Remote Work by High-Skill Workers Hurt Local Service Economies

Featured in print Digest

Working Paper Figure w29181

High-skill workers’ service demand plunged early in the pandemic as some relocated and others rarely left home.

Drawn by shorter commutes and urban amenities, highly skilled, highly compensated workers in the information and management sectors moved to urban centers in recent decades, reviving cities and their service economies. As digital technologies spread, the capacity for working remotely expanded, but it was not widely utilized. That changed dramatically with the onset of the COVID-19 pandemic.

In The Geography of Remote Work (NBER Working Paper 29181), Lukas Althoff, Fabian Eckert, Sharat Ganapati, and Conor Walsh show that the COVID-induced shift to remote work has devastated the service economy that had catered to elite workers’ needs. Urban neighborhoods with more high-skill service residents have seen larger population outflows and higher work-from-home numbers throughout the pandemic, as well as larger declines in visits to local consumer-service establishments and sharper drops in residents’ spending on consumer services. Low-skill consumer-service workers in big cities lost more hours per worker than their rural counterparts.

The researchers identify four job categories, which they label Skilled Scalable Services (SSS), that account for the largest share of remote work potential: Information; Finance and Insurance; Professional Services; and Management of Companies. They estimate that 79 percent of the jobs in these four categories can be done remotely.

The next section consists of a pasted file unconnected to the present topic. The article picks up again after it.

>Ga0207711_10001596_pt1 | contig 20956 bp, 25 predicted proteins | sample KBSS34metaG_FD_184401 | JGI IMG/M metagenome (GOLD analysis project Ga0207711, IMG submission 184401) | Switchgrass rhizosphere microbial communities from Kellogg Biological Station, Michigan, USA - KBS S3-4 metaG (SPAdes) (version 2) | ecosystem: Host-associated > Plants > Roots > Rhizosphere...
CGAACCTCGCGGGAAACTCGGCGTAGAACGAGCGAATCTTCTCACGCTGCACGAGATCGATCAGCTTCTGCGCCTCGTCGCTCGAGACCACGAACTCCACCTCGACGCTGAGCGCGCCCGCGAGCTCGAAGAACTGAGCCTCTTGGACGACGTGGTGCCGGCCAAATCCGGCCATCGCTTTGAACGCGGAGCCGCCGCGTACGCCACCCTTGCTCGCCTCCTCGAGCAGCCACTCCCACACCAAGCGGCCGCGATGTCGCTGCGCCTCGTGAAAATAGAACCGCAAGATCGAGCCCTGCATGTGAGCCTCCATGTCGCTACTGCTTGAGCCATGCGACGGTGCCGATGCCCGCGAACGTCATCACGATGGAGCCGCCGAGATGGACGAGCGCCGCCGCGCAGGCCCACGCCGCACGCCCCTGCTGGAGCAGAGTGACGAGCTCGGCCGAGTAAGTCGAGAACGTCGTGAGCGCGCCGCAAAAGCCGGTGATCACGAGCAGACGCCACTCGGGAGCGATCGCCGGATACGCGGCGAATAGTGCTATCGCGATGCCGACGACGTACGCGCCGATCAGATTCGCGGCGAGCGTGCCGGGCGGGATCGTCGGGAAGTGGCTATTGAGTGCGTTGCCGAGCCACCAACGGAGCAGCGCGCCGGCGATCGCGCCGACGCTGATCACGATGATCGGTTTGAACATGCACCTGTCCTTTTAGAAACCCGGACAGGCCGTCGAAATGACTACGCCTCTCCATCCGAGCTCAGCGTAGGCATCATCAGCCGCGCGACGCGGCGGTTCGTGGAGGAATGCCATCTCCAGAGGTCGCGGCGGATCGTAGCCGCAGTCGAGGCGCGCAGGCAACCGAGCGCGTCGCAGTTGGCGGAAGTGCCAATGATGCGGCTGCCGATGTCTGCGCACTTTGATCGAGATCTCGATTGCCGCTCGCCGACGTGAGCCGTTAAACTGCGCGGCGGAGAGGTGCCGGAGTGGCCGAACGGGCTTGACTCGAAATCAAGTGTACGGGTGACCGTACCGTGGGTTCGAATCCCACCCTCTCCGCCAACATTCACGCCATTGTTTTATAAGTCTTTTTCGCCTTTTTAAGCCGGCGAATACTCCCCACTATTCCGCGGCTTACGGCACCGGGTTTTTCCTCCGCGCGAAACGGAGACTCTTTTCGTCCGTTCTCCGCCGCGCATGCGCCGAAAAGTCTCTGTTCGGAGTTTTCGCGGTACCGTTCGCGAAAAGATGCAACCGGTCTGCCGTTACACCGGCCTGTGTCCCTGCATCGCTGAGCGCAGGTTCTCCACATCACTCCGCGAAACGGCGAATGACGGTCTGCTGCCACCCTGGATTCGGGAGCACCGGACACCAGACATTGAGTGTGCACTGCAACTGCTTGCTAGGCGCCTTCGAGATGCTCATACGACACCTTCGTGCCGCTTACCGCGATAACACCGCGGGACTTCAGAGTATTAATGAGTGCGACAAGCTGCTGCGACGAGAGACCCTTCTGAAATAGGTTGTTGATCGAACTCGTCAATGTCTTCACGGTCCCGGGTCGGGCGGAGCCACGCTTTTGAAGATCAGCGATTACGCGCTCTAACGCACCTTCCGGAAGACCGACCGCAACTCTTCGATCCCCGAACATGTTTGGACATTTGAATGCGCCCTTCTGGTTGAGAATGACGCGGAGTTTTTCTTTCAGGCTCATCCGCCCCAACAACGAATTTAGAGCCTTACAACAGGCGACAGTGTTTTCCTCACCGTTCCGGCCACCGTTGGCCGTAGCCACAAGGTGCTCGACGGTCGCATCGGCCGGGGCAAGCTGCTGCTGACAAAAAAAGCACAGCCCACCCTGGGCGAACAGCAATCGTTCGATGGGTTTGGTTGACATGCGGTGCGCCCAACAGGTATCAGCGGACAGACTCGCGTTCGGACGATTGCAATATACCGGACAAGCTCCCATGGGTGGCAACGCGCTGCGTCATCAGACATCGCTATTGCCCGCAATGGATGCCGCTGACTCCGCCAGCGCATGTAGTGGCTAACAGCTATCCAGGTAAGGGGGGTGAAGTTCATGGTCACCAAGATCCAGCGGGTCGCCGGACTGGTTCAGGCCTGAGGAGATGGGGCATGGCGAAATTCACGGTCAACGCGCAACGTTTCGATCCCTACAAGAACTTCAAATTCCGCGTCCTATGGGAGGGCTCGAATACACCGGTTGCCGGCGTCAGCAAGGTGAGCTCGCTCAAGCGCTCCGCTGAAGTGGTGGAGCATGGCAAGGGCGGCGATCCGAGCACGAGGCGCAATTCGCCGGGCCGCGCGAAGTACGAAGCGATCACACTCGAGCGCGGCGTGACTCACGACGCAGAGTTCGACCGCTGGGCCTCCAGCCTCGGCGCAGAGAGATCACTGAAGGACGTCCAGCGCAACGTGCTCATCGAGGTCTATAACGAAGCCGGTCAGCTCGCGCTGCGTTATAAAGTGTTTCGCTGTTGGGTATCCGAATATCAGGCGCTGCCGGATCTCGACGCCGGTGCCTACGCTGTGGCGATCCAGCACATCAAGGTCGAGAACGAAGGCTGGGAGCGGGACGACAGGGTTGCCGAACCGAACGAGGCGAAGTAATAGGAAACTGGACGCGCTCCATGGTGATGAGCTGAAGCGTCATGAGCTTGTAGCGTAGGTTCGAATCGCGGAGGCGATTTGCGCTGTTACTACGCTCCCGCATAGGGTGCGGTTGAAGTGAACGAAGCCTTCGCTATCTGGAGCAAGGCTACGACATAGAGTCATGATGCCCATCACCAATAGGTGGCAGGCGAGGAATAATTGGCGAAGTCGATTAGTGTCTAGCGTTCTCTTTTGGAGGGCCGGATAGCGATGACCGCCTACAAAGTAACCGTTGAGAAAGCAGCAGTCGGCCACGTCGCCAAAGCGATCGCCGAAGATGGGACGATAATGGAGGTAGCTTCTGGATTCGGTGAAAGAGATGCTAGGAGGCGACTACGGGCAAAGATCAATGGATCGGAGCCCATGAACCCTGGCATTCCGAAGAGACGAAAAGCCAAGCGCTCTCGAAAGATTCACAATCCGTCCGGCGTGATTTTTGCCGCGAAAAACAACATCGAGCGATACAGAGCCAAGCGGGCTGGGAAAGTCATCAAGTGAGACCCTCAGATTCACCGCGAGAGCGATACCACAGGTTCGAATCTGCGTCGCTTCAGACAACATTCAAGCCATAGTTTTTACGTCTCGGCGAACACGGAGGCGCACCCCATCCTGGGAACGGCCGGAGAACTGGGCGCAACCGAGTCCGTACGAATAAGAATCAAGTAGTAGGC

Drawing on monthly census surveys, the researchers track the rate of remote work across cities and industries. In May 2020, the overall remote work rate was 40 percent. When they rank cities by their density, however, they find significant variation. In the densest cities, the remote work rate was more than 50 percent, compared with 20 percent in the least dense cities. The percentage of SSS workers who worked remotely was twice that of the rest of the economy. Correspondingly, the share of SSS employment is twice as high in the densest cities as in the least dense.

By the fall of 2020, zip codes in high-density cities experienced nearly a 10 percent drop in population, while population increased by 5 percent in low-density cities, according to cellphone data. These population flows were reflected in housing demand. Zillow data on rental prices show larger declines in neighborhoods with higher pre-pandemic shares of SSS workers than in other areas. Within cities, the 10 percent of zip codes with the most SSS workers saw rents fall 16 percent more than the 10 percent of zip codes with the fewest SSS workers.

County-level data collected by Facebook suggest that SSS workers who did not relocate rarely ventured more than a few blocks from their homes. A higher share of SSS workers in a zip code was associated with a greater decline in foot traffic to hotels, restaurants, coffee shops, bars, barbershops, and other service-sector businesses. In New York City, for example, the decline in consumer visits in affluent areas of Manhattan and Brooklyn with a high density of SSS workers was twice as great as in parts of the Bronx and Brooklyn where fewer SSS workers live. The researchers estimate that a hypothetical zip code in New York with no SSS residents would have seen consumer visits decline by 38 percent between January 2020 and April 2020, while the decline could have been 80 percent or more in an area with many SSS workers.

The researchers note that if the transition to remote work for SSS occupations persists after the pandemic, the densest cities could permanently lose high-skill residents and the consumer businesses they support.

— Steve Maas